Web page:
It wouldn’t have been just her, but the editorial team working on Newsnight, and the majority of BBC staff. Maitlis was mere the front-woman.

Mark Corby
Mark Corby
1 year ago
Reply to  Lucy Smex

You’re correct, she is only the ‘tip of the iceberg’ and the once revered BBC, the ‘Titanic’.
Oh for the happy days of Emergency Ward 10, and Doxon of d**k Green!

Rebecca Bartleet
Rebecca Bartleet
1 year ago

…one day, the tables might be turned, and that enemy will hold the greater clout inside these bastions of influence.

Spot on, I have made this very point many times when arguing with friends who are more to the left than me. A society where only one political position is acceptable is fine – unless and until you disagree with that opinion.

Su O.
Su O.
1 year ago

I find that such people (and I know quite a few) always believe that they and those who agree with them will be the ones who determine which opinions are permitted and which are punished. This in spite of the fact that, with a Conservative government visibly in power right now, they have no reason whatsoever to have such a belief. Along with this fundamental error, they hold a firm belief that opinions that differ from theirs deserve censorship while their own opinions are sacrosanct and must be heard by everyone, everywhere, at all times.

Jan Cunningham
Jan Cunningham
1 year ago

The British public are not fooled. They switch over when Emily comes on

Fraser Bailey
Fraser Bailey
1 year ago
Reply to  Jan Cunningham

Ha, ha, yes. My parents used to watch Newsnight but stopped some years ago. In fact, they don’t even watch the BBC’s TV news any more. As Douglas Murray points out elsewhere on this site, Newsnight is only watched by only 300,000 people, which is fewer views than a relatively minor podcaster might receive for one podcast spread over YouTube and various other ‘alt tech’ channels.

Jeremy Hummerstone
Jeremy Hummerstone
1 year ago
Reply to  Jan Cunningham

Emily is not the only one. There is a whole coven on Newsnight.

Helen Wood
Helen Wood
1 year ago

Displays of gloatingly vitriolic triumph parodying hate figure Cummings by Alastair Campbell, actually subverts the public satisfaction in seeing Cummings tried jand judged by mms and the understandable indignation of the altruistic public acknowledged.
I refer to the bizarre clips on Twitter (self released) of Campbell in military uniform singing God save our gracious Dom to the Queen in a maniacally gloating manner.
Its actually so repulsively vindictive that one veers towards humanist sympathy to Cumms even forgiving his lack of apology..(.a major blunder in this saga). Campbell to his credit has been upfront about depression and the impact of lockdown on the vulnerable but his sadistic and ruthless demeanour is excessive
even given his mission of politically humiliating
the Tory establishment.

Fraser Bailey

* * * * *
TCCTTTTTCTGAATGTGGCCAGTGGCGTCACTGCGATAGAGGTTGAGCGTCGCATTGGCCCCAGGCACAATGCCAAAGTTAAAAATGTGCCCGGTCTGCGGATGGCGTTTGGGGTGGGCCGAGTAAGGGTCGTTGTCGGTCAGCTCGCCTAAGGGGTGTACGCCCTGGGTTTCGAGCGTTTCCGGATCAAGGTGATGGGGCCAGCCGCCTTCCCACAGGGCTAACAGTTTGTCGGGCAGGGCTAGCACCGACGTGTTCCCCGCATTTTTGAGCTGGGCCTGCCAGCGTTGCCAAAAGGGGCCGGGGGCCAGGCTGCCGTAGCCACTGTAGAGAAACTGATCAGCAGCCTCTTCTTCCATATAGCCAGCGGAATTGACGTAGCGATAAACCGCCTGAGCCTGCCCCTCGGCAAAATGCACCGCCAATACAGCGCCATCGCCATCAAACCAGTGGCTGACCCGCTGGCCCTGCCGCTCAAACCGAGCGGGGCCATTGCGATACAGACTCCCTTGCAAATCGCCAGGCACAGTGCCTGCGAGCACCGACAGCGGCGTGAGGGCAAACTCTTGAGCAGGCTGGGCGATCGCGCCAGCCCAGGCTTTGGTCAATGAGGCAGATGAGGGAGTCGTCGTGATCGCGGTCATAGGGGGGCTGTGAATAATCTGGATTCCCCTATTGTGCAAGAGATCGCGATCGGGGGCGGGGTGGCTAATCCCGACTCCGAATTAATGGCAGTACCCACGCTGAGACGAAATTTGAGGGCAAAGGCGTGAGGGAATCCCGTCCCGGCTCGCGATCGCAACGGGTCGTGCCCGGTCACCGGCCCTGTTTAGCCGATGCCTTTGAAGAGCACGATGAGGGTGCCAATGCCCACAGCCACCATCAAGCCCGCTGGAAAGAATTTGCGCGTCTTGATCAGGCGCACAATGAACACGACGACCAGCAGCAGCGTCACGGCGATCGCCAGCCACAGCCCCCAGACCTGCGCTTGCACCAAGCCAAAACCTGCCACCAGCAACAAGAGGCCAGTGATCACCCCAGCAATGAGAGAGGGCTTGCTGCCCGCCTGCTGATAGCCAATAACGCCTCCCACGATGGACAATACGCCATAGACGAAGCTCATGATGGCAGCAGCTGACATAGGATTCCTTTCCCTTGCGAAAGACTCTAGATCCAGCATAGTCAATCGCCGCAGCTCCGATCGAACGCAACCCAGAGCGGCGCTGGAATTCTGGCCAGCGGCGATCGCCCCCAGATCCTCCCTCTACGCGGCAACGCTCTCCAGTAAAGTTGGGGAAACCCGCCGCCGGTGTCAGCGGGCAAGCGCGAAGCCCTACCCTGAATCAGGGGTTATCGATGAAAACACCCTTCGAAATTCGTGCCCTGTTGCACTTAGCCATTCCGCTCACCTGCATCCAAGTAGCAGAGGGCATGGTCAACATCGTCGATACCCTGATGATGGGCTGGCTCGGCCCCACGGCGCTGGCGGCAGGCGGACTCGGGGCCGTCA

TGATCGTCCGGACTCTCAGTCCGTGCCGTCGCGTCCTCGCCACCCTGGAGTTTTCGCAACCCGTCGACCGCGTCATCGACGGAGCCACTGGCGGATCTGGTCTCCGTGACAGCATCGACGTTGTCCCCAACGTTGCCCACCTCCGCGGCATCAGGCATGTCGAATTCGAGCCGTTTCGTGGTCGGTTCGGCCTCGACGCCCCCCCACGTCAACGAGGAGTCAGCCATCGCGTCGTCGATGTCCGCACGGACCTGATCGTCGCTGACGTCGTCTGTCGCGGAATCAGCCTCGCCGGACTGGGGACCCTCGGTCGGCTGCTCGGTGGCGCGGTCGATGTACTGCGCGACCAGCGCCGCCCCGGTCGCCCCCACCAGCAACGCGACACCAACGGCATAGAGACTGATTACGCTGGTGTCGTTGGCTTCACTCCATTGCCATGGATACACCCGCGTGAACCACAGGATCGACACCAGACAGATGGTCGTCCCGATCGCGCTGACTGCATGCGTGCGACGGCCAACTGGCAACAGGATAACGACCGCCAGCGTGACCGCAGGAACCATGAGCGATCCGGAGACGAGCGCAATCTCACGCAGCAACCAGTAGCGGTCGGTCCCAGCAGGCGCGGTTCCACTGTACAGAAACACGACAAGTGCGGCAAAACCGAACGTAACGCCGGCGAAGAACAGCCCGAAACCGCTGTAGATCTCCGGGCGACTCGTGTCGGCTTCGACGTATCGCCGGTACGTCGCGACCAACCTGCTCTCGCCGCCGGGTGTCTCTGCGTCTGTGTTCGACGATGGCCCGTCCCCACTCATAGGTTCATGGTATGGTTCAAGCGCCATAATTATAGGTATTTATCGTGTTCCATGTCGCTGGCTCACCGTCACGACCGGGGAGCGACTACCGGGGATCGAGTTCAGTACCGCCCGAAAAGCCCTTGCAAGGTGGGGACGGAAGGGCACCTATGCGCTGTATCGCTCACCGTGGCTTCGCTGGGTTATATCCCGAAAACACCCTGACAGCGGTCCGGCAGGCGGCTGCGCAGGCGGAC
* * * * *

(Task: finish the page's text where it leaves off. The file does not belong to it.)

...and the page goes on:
Fraser Bailey
1 year ago
Reply to  Helen Wood

‘…Campbell to his credit has been upfront about depression…’

Whenever the despicable Campbell’s depression is wheeled out I always say ‘Well yes, if I had been partly responsible for the death of a million or more by sexing up a dossier then I, too, would be depressed’.

And no, I never voted for New Label so I don’t have the blood on my hands in that sense, either.

Helen Wood
Helen Wood
1 year ago
Reply to  Fraser Bailey

I agree…I felt his depression should endow him with some vein of compassion where Cumms is concerned rather than this vindictive display of gloating.

Judy Englander
Judy Englander
1 year ago
Reply to  Helen Wood

To me Campbell’s behaviour doesn’t look like depression but mania.

David Waring
David Waring
1 year ago
Reply to  Fraser Bailey

Just don’t mention Dr David Kelly eh?

Spong Burlap
Spong Burlap
1 year ago

Well then. Apart from Mr Cummings’ forthcoming revenge now to be served at absolute zero degrees it could be presumed, and Mr Johnson having successfully flushed out another wave of less-than-loyal colleagues, it’s a good political result for H M Govt, this early in its tenure.

Looks again like our PM is a serial winner and his many gormless foes serial losers (and who the heck reads the Graun or watches Newsnight any more?)

‘Breakin” Beff Rigby, Laura Carlsberg (She Who Must Be Obeyed — with apologies to Mr Mortimer), the ludicrous Mateless — they’re simply ordinary hacks who we… (some) pay far too much attention to.

Meanwhile, in Hong Kong…

Howard Medwell
Howard Medwell
1 year ago

I enjoy reading about this continuing controversy, but would wish to make one request to all who participate: please don’t describe the BBC’s bias as “left-wing”.
The politics of the BBC are not left-wing, but centrist. Yes, they are opposed to Johnson, and Brexit, etc., but they also played an important role in the campaign which ended, rightly or wrongly, in Jeremy Corbyn being kicked to political death. Maitlis herself was not backward in coming forward on that issue.
The BBC stands for a middle-of-the- road, ordered political culture in which both right-wing Brexiteers and left-wing anti-capitalists are treated as an unpleasant smell.

Michael Yeadon
Michael Yeadon
1 year ago
Reply to  Howard Medwell

Good points, all. Thank you for the recalibration.

Go Away Please
Go Away Please
1 year ago
Reply to  Howard Medwell

You’re going to have to run that past me again Howard.
What did the BBC do to kick Jeremy Corbyn to political death? And what role did Maitlis play in that?

Judy Englander
Judy Englander
1 year ago
Reply to  Howard Medwell

It’s difficult to describe them, isn’t it. The centre nowadays is quite a way to the left if we take an historical view. But you’re right to point out their role in kicking JC who could be described as ‘old left’.

Kelly Mitchell
Kelly Mitchell
1 year ago

Nah – it’s great. Political bias should be openly displayed, rather than the sneaky style usually used, where it’s pushed subliminally.
this is better.

Lou Campbell
Lou Campbell